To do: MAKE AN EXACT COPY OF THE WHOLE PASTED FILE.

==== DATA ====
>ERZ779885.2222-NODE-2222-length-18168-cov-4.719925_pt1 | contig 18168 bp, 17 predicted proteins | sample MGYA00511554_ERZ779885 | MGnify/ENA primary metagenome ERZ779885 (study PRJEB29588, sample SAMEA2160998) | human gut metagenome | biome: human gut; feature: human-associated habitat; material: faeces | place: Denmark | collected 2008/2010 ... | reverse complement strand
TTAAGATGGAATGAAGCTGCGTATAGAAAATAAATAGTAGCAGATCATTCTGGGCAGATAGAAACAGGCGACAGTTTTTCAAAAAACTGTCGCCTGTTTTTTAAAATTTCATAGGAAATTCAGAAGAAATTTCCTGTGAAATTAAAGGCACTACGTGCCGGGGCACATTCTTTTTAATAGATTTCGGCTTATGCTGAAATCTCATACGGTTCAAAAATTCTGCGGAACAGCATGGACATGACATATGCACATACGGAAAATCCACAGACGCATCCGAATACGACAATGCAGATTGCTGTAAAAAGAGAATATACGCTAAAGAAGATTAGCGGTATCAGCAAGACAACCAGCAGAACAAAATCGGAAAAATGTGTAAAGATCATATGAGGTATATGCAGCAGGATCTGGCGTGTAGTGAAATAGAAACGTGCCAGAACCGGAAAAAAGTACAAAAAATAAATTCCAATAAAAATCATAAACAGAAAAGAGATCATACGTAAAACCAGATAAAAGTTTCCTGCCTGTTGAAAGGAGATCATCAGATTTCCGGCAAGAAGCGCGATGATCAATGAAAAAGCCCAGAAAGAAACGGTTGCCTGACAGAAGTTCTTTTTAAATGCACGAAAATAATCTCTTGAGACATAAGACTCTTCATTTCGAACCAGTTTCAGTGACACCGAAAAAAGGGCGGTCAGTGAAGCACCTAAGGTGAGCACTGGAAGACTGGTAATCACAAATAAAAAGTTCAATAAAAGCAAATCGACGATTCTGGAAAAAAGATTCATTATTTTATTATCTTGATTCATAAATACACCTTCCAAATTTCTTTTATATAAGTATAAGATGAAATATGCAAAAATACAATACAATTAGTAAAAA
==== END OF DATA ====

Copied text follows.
>ERZ779885.2222-NODE-2222-length-18168-cov-4.719925_pt1 | contig 18168 bp, 17 predicted proteins | sample MGYA00511554_ERZ779885 | MGnify/ENA primary metagenome ERZ779885 (study PRJEB29588, sample SAMEA2160998) | human gut metagenome | biome: human gut; feature: human-associated habitat; material: faeces | place: Denmark | collected 2008/2010 ... | reverse complement strand
TTAAGATGGAATGAAGCTGCGTATAGAAAATAAATAGTAGCAGATCATTCTGGGCAGATAGAAACAGGCGACAGTTTTTCAAAAAACTGTCGCCTGTTTTTTAAAATTTCATAGGAAATTCAGAAGAAATTTCCTGTGAAATTAAAGGCACTACGTGCCGGGGCACATTCTTTTTAATAGATTTCGGCTTATGCTGAAATCTCATACGGTTCAAAAATTCTGCGGAACAGCATGGACATGACATATGCACATACGGAAAATCCACAGACGCATCCGAATACGACAATGCAGATTGCTGTAAAAAGAGAATATACGCTAAAGAAGATTAGCGGTATCAGCAAGACAACCAGCAGAACAAAATCGGAAAAATGTGTAAAGATCATATGAGGTATATGCAGCAGGATCTGGCGTGTAGTGAAATAGAAACGTGCCAGAACCGGAAAAAAGTACAAAAAATAAATTCCAATAAAAATCATAAACAGAAAAGAGATCATACGTAAAACCAGATAAAAGTTTCCTGCCTGTTGAAAGGAGATCATCAGATTTCCGGCAAGAAGCGCGATGATCAATGAAAAAGCCCAGAAAGAAACGGTTGCCTGACAGAAGTTCTTTTTAAATGCACGAAAATAATCTCTTGAGACATAAGACTCTTCATTTCGAACCAGTTTCAGTGACACCGAAAAAAGGGCGGTCAGTGAAGCACCTAAGGTGAGCACTGGAAGACTGGTAATCACAAATAAAAAGTTCAATAAAAGCAAATCGACGATTCTGGAAAAAAGATTCATTATTTTATTATCTTGATTCATAAATACACCTTCCAAATTTCTTTTATATAAGTATAAGATGAAATATGCAAAAATACAATACAATTAGTAAAAA